However, the electrically adjustable disc should be in the highest position. So the upper body is well protected from the oncoming wind. The wind only tugs at the helmet, noticeable, but not annoying. If you need more calm, the Yamaha accessories range offers a higher windshield (240 euros) and other useful items such as hand protectors (207 euros), a 39 liter topcase (from 509 euros) or inner pockets for the standard cases (96 euros ). However, a manageable 201 kilograms payload set limits.

The intended exit has been reached, set the indicators and get out. Despite its considerable size, the FJR looks compact and makes you want to go down the small streets. Because the pilot lodges relaxed, but not passively. It has always been the trademark of the FJR that they interpreted touring in a somewhat sporty way. In the lower of the two seat bench positions, the knee-angle comfort-conscious, long-legged pilot may be a little too sporty. But changing the seat height is quickly done by repositioning a plastic link under the bench. The seat bench is positioned 20 millimeters higher in no time. And then it also fits perfectly for drivers with a guard.

Despite harder springs at the front and rear and tighter damping, the FJR has not lost any of its comfort. The spring elements could respond a little more sensitively to short impacts. But rough edges and patches hardly have a chance to seriously penetrate through the comfortably upholstered seat to the driver’s rear. Even bravely chased over neglected asphalt surfaces, the FJR literally soaks up uneven ground. So even second-rate streets lose their horror. Anyone who toying with the announced electronically adjustable suspension will have to be patient until at least March. Why it is reserved for the "AS", which is equipped with a semi-automatic gearbox and will be included in the range again for 2013, should remain the secret of the Yamaha strategists.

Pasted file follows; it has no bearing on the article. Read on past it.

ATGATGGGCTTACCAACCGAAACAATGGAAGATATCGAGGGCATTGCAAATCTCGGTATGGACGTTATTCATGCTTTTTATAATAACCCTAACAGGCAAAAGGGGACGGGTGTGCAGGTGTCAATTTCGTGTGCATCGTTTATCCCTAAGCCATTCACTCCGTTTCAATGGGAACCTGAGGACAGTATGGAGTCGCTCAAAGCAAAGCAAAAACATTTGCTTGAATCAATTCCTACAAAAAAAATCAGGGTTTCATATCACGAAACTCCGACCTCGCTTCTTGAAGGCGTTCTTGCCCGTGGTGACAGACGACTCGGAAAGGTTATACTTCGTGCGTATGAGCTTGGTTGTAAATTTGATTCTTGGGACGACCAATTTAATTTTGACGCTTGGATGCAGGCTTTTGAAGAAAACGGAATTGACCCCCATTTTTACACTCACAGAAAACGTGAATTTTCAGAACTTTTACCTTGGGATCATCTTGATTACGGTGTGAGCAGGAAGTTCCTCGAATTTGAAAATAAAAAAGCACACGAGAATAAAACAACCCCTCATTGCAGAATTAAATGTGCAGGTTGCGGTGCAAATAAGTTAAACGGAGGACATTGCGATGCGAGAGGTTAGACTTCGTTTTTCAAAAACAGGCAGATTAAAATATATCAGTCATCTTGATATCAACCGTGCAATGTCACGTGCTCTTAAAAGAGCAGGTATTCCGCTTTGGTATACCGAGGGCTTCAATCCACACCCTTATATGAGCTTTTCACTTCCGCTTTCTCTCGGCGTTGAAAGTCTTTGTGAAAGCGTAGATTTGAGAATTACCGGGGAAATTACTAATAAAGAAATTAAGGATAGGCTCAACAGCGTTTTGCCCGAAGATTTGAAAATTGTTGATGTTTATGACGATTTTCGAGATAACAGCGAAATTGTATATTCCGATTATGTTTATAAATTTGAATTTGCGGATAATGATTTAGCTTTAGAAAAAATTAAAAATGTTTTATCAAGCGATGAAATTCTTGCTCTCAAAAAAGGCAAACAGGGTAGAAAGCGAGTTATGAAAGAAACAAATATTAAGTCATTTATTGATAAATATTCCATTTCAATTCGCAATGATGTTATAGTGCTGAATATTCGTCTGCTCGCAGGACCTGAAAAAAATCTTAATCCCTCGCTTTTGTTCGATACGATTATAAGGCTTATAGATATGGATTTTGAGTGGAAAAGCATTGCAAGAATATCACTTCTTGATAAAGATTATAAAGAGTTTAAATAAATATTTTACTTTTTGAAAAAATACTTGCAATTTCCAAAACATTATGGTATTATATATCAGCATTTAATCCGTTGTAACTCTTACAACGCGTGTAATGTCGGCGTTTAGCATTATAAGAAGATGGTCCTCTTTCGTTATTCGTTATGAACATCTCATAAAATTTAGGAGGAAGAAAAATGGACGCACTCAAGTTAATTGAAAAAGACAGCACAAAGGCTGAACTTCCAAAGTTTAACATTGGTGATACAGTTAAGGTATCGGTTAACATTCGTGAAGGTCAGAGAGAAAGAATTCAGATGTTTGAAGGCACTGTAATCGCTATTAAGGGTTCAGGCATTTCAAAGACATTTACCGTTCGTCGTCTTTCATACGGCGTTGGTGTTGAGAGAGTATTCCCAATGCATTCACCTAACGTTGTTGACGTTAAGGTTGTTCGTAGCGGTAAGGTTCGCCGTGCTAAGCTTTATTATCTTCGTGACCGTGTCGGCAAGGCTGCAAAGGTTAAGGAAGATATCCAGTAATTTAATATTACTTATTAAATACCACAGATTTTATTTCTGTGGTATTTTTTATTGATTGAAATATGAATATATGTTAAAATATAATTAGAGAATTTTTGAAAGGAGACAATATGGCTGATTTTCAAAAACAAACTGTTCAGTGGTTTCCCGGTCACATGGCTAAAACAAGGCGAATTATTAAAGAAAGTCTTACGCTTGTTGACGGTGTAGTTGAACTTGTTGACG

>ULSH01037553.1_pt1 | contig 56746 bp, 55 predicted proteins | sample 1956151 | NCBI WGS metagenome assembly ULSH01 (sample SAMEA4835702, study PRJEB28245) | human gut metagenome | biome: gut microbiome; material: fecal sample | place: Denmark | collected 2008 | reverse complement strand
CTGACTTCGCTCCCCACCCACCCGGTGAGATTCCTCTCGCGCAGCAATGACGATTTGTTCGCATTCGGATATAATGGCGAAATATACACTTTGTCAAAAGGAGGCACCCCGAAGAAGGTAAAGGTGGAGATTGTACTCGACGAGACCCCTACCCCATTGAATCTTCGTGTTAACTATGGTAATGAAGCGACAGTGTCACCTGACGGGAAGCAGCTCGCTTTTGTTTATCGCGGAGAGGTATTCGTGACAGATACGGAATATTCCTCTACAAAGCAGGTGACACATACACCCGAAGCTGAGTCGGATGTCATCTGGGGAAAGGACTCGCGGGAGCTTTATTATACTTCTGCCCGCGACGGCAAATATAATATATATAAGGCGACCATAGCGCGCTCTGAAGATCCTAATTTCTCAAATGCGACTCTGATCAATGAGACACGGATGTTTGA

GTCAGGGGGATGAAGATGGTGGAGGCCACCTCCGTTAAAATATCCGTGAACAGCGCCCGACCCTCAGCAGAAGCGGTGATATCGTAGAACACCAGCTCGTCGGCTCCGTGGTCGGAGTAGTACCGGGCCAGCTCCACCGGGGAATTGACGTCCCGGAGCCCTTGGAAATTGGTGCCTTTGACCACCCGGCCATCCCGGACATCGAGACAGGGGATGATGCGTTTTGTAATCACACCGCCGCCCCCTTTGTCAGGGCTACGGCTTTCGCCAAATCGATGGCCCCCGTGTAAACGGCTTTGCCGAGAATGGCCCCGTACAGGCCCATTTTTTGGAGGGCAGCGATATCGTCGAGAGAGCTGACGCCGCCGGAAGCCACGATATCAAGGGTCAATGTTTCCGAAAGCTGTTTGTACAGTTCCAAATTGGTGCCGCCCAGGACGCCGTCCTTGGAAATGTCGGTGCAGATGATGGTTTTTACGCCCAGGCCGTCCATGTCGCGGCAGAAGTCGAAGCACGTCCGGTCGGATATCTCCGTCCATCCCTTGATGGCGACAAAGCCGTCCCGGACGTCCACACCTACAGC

But back to the FJR 1300. The developers have saved two kilograms. Of course, that doesn’t make her a handling queen, but she likes the casual, relaxed manner with which the 1300s swings through the country. Even if you still want to be guided and held in an inclined position with a certain grip on the handlebars. The slightly sporty attitude of the FJR should not be taken too seriously anyway. Because steering precision and feedback are still at an average level despite the new Bridgestone BT 023 "F". In addition, unevenness in an inclined position – as well as the grip on the brake – ensure a noticeable erection moment. Speaking of brakes, the four-piston stoppers, in which the foot brake actuates two front brake pistons of the right brake calliper, actually have the FJR under control and decelerate strongly. The clumsily regulating ABS, however, wastes valuable meters in an emergency.